6. Upgrade the exterior

Increase curb appeal.

Curb appeal is essential. If your client’s house doesn’t attract buyers during a simple drive-by, then it won’t matter much how clean it is on the inside.

This may be the most important item on the list. (It’s especially important if you don’t live in any of these beautiful towns.)

Mow the lawn, hedge the bushes, prune the trees, spruce the flowers, kill the weeds. Life-size garden gnomes? No! Power wash the outside? Yes! It’s almost as good as new paint, and it gets a better return on investment.

Clean the windows, organize the outside living areas, repair the gutters and fix the fence. Keep in mind that it may be easier for your clients to hire a professional.

Finally, don’t forget the upkeep.

Using these tips, your sellers will be well-prepared for any showing.

 

Reference: http://www.inman.com
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The best month and day to put a home on the market, according to Zillow

A study points to a Saturday in May as a seller’s peak opportunity

Key Takeaways

  • Homes listed between May 1 through 15 tend to sell nine days faster and sell 1 percent above the asking price, a new Zillow study says.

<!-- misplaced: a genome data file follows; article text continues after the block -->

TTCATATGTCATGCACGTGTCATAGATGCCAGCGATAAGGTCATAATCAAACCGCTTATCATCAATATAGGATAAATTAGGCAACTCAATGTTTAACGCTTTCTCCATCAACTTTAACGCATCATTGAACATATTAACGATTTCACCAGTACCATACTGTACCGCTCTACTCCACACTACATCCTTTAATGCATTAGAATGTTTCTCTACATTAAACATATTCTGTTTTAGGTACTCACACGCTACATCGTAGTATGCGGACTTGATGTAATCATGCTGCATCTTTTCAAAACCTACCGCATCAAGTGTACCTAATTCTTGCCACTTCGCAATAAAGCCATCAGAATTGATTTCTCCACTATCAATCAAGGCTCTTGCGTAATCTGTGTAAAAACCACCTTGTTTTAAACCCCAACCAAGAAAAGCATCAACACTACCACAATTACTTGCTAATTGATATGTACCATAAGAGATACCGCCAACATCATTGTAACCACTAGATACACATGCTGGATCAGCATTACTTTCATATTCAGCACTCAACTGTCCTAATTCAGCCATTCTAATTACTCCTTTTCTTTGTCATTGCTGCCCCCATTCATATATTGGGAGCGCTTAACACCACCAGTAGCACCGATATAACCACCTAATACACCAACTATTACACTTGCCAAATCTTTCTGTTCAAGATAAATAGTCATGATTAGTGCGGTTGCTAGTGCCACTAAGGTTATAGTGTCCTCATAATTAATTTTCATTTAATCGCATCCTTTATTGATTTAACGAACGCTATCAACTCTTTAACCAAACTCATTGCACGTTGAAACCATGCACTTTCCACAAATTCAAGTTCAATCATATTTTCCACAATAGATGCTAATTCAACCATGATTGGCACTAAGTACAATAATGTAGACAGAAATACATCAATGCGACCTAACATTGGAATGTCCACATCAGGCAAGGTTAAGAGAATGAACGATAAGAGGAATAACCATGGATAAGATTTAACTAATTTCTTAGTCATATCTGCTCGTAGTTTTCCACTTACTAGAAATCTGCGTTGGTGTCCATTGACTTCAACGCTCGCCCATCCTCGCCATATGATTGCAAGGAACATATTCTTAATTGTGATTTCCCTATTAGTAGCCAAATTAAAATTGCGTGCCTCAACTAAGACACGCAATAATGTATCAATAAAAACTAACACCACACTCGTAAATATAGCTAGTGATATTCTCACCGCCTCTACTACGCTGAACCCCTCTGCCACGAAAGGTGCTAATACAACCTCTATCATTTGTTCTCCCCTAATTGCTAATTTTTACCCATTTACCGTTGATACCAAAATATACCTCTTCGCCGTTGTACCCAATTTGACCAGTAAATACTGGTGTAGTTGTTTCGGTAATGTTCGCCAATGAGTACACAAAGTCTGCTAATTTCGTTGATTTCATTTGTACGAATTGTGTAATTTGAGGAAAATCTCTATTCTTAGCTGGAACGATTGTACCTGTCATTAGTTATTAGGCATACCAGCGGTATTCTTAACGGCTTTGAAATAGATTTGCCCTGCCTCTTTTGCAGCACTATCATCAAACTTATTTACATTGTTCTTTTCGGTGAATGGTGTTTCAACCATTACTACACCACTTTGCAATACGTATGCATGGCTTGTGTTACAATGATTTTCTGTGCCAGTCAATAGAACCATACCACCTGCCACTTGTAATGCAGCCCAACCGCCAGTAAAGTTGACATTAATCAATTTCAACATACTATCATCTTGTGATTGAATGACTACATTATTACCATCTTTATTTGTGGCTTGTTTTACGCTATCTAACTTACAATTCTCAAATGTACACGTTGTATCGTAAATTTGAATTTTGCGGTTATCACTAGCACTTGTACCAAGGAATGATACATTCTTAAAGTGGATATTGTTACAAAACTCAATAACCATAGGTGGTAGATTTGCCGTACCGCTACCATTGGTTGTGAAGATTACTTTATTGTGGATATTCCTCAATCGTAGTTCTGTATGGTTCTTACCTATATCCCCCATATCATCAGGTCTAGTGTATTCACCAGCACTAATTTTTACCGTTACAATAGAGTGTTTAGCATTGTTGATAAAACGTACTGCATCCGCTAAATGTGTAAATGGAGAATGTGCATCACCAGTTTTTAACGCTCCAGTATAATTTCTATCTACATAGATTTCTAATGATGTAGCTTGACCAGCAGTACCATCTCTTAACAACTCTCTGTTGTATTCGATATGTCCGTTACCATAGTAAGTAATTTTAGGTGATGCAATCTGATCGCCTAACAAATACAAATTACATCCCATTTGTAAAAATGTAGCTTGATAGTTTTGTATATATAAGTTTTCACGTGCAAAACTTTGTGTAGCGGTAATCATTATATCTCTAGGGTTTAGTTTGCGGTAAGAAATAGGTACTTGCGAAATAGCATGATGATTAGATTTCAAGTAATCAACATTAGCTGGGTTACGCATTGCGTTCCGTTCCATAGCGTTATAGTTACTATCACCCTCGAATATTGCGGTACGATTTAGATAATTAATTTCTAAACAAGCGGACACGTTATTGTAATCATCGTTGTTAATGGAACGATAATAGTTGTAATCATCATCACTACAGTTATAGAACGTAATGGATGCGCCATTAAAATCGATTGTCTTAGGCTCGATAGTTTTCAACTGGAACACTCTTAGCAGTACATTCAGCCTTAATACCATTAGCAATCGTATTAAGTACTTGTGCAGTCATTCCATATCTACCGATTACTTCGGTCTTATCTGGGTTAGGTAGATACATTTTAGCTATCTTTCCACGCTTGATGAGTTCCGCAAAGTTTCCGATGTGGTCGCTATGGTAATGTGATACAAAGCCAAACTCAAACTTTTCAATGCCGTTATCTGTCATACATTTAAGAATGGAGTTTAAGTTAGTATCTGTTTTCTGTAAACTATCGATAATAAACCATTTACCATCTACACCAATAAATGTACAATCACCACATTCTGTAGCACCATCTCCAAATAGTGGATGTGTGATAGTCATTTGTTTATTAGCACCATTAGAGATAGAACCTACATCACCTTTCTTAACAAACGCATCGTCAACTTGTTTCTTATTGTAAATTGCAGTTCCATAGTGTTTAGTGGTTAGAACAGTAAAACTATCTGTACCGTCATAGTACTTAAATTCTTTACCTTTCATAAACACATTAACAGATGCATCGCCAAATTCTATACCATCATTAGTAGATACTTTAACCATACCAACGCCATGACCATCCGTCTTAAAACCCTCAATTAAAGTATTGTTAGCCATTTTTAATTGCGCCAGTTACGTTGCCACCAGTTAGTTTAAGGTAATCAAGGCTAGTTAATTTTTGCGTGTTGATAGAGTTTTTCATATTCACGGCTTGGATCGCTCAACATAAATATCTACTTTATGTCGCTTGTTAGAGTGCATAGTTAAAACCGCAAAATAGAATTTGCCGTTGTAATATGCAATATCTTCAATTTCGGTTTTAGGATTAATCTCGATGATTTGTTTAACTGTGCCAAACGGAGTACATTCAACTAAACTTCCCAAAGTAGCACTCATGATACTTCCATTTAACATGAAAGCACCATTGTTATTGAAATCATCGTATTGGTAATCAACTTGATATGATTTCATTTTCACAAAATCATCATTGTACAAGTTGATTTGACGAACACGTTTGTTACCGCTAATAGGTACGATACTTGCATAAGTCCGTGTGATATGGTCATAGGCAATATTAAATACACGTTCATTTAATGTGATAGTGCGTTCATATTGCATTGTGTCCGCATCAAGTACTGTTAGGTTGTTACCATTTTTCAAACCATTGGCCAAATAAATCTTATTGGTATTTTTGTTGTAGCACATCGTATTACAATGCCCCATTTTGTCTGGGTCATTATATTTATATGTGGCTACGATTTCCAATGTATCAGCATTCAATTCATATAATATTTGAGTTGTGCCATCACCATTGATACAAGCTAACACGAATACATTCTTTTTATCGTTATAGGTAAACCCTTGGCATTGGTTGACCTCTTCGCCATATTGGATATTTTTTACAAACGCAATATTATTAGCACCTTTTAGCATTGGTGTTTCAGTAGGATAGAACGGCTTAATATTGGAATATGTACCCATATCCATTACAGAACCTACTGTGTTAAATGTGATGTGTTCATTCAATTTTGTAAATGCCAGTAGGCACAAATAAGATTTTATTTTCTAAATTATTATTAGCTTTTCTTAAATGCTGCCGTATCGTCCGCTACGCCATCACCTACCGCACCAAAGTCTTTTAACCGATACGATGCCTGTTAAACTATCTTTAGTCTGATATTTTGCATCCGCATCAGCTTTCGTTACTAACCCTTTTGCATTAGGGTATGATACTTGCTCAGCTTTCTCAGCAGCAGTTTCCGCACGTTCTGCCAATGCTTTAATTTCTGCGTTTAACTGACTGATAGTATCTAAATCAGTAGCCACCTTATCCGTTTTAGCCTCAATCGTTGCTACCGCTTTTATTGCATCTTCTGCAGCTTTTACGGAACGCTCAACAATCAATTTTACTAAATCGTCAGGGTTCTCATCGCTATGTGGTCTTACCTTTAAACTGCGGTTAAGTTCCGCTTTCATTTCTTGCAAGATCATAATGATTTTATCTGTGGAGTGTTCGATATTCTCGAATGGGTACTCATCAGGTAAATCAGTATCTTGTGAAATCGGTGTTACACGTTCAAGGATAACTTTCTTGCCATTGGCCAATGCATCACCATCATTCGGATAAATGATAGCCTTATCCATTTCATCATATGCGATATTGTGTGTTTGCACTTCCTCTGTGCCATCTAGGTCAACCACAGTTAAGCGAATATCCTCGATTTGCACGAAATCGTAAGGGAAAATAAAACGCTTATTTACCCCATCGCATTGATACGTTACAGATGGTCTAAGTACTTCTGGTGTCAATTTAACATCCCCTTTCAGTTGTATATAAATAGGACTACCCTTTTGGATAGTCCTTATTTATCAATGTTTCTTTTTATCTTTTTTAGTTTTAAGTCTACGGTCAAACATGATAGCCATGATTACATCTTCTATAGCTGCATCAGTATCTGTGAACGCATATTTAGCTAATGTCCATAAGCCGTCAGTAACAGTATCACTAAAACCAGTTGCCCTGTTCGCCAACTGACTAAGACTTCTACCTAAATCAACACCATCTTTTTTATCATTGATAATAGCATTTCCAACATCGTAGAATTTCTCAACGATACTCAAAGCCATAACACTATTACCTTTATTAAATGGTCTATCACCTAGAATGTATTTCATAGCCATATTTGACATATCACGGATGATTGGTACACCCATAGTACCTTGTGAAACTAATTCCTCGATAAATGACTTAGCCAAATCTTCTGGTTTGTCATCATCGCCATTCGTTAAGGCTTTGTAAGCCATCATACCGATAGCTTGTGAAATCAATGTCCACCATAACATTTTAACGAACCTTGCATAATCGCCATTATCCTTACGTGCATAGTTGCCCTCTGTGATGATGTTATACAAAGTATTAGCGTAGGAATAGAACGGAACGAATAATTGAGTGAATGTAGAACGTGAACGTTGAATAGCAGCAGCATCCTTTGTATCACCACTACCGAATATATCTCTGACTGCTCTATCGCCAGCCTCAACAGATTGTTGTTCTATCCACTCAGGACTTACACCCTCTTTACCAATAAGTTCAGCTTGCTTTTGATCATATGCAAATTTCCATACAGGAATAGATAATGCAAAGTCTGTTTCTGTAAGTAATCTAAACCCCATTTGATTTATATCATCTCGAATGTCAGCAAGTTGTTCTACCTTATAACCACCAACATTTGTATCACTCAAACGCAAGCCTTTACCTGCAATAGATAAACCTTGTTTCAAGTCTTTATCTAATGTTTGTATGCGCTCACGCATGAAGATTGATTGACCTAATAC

You may want to hide during the ides of March, but the ides of May are the perfect time to put a home on the market, says a new study by Zillow.

In 20 of the 25 metro areas studied, homes listed anywhere between May 1 and May 15 sold nine days faster and for up to 1 percent more than the asking price.

“With 3 percent fewer homes on the market than last year, 2017 is shaping up to be another competitive buying season,” said Zillow Chief Economist Dr. Svenja Gudell in a statement.

“Many [homebuyers] who started looking for homes in the early spring will still be searching for their dream home months later. By May, some buyers may be anxious to get settled into a new home — and will be more willing to pay a premium to close the deal.”